The American Learning Welsh in Ecuador: An Interview with David Shallenberger

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Saint David June 24, 2020

Meet Professor David Shallenberger – a semi-retired professor from the US, now living in Cuenca, Ecuador. While working full-time, David ran study abroad programs and taught interdisciplinary social sciences (mostly around intercultural topics). Now retired, he spends time pursuing his passion: languages.

We caught up with David to find out more!

Can you introduce yourself and tell as a little about your background?

That’s always a flexibly fun question. I am a semi-retired international educator, formerly of Vermont (USA) and now living in Cuenca, Ecuador. I live here with my partner of 30 years, Harvey, and our 23-year-old son, Carlos, still lives in Vermont.

I have worked in the field of study abroad and non-traditional education for some four decades, and done a smattering of other jobs along the way.

My work and my passion for getting to know other cultures has given me the opportunity to travel to over 100 countries, and to live for substantial periods in Brazil, Peru, Hong Kong, and Spain, in addition to Ecuador. It’s also introduced me to scores of languages, most of which I tried to learn – at least a bit.

How did you discover the Welsh language?

While I’ve been exposed to it for a long time, I feel like I really discovered it watching TV. I’d watch shows that had some Welsh dialogue and I’d try to make some sense of what I was hearing. In one show, there was a character named “Llew”, and I listened carefully multiple times to try to figure out the “ll” sound. That sent me to Wikipedia, other web sites, and finally Duolingo. And it’s been a sort of circular process. I’d study a bit of Welsh, then I’d be watching TV, and another word or sound intrigued me. I’d listen for “rh” for example. I struggled for a while with the “f” being pronounced like an English “v” and one day it “took” when I heard it being used on TV.

It’s hard to get Welsh radio here in Ecuador, but when I do get to listen to it, I just let it wash over me. I don’t understand much yet, but being “bathed” in Welsh is helpful.

“I kept hearing and seeing the Welsh language and wanted to learn more about how the f*** the language was pronounced.”

David Shallenberger

What was your experience like learning it, and what resources did you find most helpful?

I’ve been relying on Duolingo for my basic course. DL is fun. I never thought I’d be talking so much about red dragons and Owen’s parsnips. But then I turn to other resources to strengthen my use and understanding. For example, I found a comprehensive list of mutations (what they were, when to use them) in a text which I downloaded a sample of. And I’m making word lists and grammar charts.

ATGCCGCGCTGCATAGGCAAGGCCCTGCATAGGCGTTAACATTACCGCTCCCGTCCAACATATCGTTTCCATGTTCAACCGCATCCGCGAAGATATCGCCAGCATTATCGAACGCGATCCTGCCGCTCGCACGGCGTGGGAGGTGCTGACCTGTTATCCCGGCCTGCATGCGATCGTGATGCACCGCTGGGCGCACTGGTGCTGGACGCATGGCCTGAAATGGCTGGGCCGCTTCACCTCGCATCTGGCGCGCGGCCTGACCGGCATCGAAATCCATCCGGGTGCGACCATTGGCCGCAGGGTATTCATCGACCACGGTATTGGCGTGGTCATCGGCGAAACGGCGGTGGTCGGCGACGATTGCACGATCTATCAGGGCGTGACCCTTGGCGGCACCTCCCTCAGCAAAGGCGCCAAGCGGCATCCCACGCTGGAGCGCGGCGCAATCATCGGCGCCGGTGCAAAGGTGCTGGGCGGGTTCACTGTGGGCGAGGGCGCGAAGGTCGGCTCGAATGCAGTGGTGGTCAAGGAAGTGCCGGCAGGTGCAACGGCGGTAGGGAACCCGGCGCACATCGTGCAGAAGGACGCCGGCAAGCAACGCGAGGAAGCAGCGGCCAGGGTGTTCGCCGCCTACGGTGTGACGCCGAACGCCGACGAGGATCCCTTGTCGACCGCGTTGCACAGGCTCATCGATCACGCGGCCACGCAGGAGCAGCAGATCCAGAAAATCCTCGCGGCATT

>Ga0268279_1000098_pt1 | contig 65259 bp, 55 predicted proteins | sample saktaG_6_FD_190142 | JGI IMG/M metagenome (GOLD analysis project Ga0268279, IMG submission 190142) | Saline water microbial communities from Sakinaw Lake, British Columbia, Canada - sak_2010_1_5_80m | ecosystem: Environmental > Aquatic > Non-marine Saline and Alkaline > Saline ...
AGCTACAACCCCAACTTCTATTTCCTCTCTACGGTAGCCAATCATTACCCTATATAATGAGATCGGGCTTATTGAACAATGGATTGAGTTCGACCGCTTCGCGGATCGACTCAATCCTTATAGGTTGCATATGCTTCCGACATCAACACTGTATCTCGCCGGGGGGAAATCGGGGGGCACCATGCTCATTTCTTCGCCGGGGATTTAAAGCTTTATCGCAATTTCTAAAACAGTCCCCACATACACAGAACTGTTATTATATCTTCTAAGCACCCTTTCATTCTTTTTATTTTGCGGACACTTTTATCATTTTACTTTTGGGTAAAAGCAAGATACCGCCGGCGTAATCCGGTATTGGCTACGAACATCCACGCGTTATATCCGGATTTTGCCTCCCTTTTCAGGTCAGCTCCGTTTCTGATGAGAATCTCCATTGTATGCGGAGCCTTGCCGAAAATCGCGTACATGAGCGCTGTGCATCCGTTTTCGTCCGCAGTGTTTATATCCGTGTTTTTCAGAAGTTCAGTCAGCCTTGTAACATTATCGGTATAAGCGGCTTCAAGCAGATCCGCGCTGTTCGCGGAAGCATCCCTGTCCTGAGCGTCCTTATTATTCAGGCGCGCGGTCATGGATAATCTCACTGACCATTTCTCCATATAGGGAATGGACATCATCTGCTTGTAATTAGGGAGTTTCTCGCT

I’m also reading “Coed y Brenin” and an issue of “Lingo Newydd” (downloaded on “ap Golwyg”). And I rely on the dictionary app “Ap Geriarduron”.

And I’m watching TV shows that take place in Wales and have some Welsh language dialogue, like “Hidden” and “Bang”.

I also keep a Welsh Pinterest board. It’s got about 45 pins so far.

What’s your favourite word or phrase?

I just love the sound of the Welsh language! Growing up speaking Spanish, I am thrilled by the rolled “r”, so I look for words and phrases where I get to make that sound (such as “ar hyn o bryd” – and I almost certainly exaggerate it). I love the sound of “cylchgrawn” and “daearyddiaieth”.

There are so many words and phrases I like – I can’t narrow it down to one favourite.

Have you been to Wales or have you had a chance to speak Welsh to other Welsh speakers?

Not yet!

What advice would you give people who are trying to learn the Welsh language?

Interesting question. After a few intense weeks at the beginning, I’ve slowed down, so I can focus and try to master the intricacies. I’ve turned off the parts of Duolingo that try to push you to do more and to do it faster. I now go slowly, do a little bit every day, and have fun. I make lots of notes to myself, in a way that works for me.

I’ve studied lots of languages, so I know what I like and what doesn’t help. For example, I like explanations of grammar, while that doesn’t work so well for others. I also look at other resources to answer questions and to take me out of the Duolingo track – TV, radio, books, the web.

Those are tactics that work for me – I don’t know that they’ll work well for others.

What language is next for you and why?

I don’t know. I was watching a Finnish show the other day and that made me wonder about some aspects of that language. I’ve got plans to go to Suriname, Israel and Madagascar when the virus has abated, and so I will undoubtedly return to Dutch (for Suriname), dabble in the Surinamese creole, and explore Hebrew and Malagasy.

And I need to get back to Kichwa, the most common indigenous language in Ecuador. I studied it intensively right after I got there, and then other things got in the way.


Duolingo for Welsh:
Ap Golwg for iOS:
Ap Geiriaduron for iOS: